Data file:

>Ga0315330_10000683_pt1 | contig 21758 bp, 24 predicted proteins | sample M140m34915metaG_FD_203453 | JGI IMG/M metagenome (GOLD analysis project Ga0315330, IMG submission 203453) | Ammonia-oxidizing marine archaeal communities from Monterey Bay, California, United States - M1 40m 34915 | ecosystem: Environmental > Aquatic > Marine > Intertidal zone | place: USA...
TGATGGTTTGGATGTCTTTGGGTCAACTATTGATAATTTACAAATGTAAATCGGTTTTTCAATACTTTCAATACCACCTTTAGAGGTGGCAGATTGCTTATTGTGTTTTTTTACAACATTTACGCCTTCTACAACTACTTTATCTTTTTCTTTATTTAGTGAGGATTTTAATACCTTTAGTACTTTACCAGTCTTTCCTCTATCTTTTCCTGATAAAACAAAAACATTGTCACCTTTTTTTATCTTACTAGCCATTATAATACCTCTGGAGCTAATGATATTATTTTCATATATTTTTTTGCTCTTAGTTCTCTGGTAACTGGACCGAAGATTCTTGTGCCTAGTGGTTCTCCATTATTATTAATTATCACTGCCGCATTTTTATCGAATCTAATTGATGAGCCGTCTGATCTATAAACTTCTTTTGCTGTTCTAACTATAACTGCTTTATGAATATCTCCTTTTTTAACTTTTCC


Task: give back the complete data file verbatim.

>Ga0315330_10000683_pt1 | contig 21758 bp, 24 predicted proteins | sample M140m34915metaG_FD_203453 | JGI IMG/M metagenome (GOLD analysis project Ga0315330, IMG submission 203453) | Ammonia-oxidizing marine archaeal communities from Monterey Bay, California, United States - M1 40m 34915 | ecosystem: Environmental > Aquatic > Marine > Intertidal zone | place: USA...
TGATGGTTTGGATGTCTTTGGGTCAACTATTGATAATTTACAAATGTAAATCGGTTTTTCAATACTTTCAATACCACCTTTAGAGGTGGCAGATTGCTTATTGTGTTTTTTTACAACATTTACGCCTTCTACAACTACTTTATCTTTTTCTTTATTTAGTGAGGATTTTAATACCTTTAGTACTTTACCAGTCTTTCCTCTATCTTTTCCTGATAAAACAAAAACATTGTCACCTTTTTTTATCTTACTAGCCATTATAATACCTCTGGAGCTAATGATATTATTTTCATATATTTTTTTGCTCTTAGTTCTCTGGTAACTGGACCGAAGATTCTTGTGCCTAGTGGTTCTCCATTATTATTAATTATCACTGCCGCATTTTTATCGAATCTAATTGATGAGCCGTCTGATCTATAAACTTCTTTTGCTGTTCTAACTATAACTGCTTTATGAATATCTCCTTTTTTAACTTTTCC